I was recently out for a bike ride. It’s been seven years after my traumatic brain injury, and I still cycle daily. There are a myriad of reasons. The first one is the most obvious – I love cycling. There is something magical out being out on the streets, enjoying a totally immersive experience.
Of course, there are the health benefits. I’m diabetic, and daily cardio helps keep my diabetes in check. I get the dubious luxury of snacking a bit without gaining too much weight. In addition, over the last few years, there has been a growing body of evidence that daily cardio speeds brain injury recovery. Mindful of all this, I would be crazy not to cycle.
During my recent ride, music came on that I listened to the summer before my injury. It was the summer of 2010, my last summer before everything changed. For a few minutes, sadness consumed me as I thought about how things used to be.
I started thinking about “normal.”
Shortly after my injury, I heard someone describe life after brain injury as “the new normal.” Frankly, I could not stand that phrase. There was nothing normal about my life during those difficult early years after my injury. The very foundation of my personality shifted. Friends dropped out of my life; family members faded to black, and financial stressors kept me as awake at night as my PTSD nightmares did. Life itself had become a veritable nightmare.
People had the audacity to call this my new normal. There was nothing even remotely normal about that existence. Sarah and I were struggling daily just to regain our footing. It remains the biggest single event in both of our lives. I steadfastly refused to accept that things were going to be like that for the long haul. The never-ending parade of challenges made life unsustainable.
Ladies and gentlemen, if you are looking for “normal,” it’s a setting on your dishwasher.
One of the blessings of time is that it passes. For those new to the wacky, unexplainable realm of brain injury, let me share something that I have learned over the years: Time is your friend.
While I never accepted my early post-injury chaos as normal, my life today is pretty—dare I say it—normal. My wife Sarah and I live reasonably uneventful lives, something I say with profound gratitude.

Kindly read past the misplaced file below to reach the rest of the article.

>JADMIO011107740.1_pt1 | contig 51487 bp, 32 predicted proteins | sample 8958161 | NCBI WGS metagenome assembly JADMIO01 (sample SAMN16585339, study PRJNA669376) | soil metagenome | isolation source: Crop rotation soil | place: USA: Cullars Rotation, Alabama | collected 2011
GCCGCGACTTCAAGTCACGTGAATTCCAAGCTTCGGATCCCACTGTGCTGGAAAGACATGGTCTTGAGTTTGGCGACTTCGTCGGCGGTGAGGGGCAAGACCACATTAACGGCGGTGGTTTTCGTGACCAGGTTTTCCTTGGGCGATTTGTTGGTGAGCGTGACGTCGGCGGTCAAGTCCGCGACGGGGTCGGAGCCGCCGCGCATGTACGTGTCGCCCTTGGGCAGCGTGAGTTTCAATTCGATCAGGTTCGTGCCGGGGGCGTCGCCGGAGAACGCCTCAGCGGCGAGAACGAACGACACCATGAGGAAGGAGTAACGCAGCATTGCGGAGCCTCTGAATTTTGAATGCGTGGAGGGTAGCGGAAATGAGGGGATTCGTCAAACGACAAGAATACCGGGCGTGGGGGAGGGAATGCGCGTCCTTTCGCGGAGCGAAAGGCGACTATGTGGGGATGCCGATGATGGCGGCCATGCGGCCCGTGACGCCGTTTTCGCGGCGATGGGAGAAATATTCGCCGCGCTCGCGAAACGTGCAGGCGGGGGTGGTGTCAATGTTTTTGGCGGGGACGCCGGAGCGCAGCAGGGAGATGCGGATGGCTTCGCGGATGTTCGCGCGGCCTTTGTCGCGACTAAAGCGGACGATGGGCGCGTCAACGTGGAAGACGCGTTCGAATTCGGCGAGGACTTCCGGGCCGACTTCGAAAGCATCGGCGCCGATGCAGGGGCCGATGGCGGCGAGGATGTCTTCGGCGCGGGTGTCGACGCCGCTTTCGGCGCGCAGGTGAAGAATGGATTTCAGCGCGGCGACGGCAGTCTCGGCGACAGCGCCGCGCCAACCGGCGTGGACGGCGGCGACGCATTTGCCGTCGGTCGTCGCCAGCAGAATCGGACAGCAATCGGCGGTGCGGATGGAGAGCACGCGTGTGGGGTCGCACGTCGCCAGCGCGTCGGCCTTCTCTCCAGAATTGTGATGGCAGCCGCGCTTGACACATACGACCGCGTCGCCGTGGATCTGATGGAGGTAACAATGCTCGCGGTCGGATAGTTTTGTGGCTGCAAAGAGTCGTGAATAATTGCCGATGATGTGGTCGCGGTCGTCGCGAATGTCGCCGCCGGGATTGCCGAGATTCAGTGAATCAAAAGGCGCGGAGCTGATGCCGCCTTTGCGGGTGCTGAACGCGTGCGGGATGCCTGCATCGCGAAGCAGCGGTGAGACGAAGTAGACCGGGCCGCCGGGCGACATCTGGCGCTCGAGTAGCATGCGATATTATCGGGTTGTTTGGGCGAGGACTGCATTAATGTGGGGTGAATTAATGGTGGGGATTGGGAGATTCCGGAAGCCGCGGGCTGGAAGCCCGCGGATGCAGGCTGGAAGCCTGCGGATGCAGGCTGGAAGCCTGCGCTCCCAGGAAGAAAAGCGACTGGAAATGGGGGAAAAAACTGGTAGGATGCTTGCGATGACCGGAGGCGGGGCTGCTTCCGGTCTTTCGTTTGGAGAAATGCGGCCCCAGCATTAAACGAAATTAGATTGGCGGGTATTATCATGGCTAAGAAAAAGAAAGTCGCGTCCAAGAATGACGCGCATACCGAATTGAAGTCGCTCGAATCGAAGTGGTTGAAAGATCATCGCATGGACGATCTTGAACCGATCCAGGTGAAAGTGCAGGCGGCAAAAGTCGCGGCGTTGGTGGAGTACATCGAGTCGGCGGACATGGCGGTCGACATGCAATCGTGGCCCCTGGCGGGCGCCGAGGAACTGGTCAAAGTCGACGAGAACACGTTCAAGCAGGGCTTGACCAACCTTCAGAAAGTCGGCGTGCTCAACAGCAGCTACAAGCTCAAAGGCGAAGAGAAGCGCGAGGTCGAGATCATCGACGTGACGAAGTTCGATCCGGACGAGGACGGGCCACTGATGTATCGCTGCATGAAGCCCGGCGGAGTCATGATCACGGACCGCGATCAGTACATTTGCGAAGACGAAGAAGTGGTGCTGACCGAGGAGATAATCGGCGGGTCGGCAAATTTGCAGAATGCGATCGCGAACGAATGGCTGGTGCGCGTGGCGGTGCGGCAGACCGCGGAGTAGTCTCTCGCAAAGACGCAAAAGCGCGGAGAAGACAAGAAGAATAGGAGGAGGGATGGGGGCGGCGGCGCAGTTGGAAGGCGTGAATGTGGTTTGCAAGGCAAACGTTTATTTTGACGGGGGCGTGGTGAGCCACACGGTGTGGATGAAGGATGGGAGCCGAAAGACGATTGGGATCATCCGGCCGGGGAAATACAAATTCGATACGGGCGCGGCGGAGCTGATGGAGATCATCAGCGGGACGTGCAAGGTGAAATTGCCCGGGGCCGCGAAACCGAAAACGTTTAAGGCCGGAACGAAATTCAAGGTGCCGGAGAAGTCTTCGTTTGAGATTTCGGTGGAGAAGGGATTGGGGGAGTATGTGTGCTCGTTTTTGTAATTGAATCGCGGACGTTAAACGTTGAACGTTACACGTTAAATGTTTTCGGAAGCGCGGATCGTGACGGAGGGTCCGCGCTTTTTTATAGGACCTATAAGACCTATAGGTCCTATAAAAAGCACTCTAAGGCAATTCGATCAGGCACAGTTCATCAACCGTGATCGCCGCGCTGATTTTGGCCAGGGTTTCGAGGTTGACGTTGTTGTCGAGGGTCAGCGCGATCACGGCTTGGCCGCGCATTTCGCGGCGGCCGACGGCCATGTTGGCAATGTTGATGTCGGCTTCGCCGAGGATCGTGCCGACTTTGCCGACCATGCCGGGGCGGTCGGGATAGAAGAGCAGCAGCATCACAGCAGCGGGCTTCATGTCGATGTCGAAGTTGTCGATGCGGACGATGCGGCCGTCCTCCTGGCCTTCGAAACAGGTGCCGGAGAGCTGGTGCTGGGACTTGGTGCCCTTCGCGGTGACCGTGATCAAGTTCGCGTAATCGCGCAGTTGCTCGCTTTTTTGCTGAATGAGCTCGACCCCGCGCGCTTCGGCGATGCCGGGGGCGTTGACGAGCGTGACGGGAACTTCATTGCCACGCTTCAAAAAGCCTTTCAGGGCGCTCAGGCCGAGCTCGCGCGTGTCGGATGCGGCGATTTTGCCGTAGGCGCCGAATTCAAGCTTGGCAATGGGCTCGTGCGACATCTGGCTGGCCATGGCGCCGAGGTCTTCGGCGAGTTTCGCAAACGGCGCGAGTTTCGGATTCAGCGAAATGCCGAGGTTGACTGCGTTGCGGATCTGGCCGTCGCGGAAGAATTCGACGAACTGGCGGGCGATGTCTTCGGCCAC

My perception of normal has shifted since my injury. Today it is normal to lose words and have speech challenges when I am overtired or stressed. It is also normal to take more time than I did before my TBI to process simple requests. It is normal to have my ears never stop ringing. It is normal to have a wave of emotion crash over me that brings me to tears. It is normal to say too much, too candidly. It is also normal to tell the people I am closest to that I love them and that my life is enriched because of their presence.
Sometimes the lack of a filter can be a good thing.
Let’s circle back to my recent ride, shall we? As I thought about a normal life, two things came to mind. First, I have trouble really recalling what life was like before my injury. As the years continue to pass, my life before my brain injury is not only forgotten, but somehow seems less important than it did in the early years of my recovery. Second, and probably more importantly, my life today with all its quirks and challenges is really the only normal I know. The volume has been turned down on a few of my more glaring deficits. And those that remain, well, I’ve learned to live with them.
Over the last few months, I have had quite a few people tell me that I seem happier than I’ve been in a while. While I have never really been unhappy, feeling that my life is reasonably normal does bring with it a bit of peace. In the end, that’s all most of us want - a bit of peace in the midst of this one shot at life.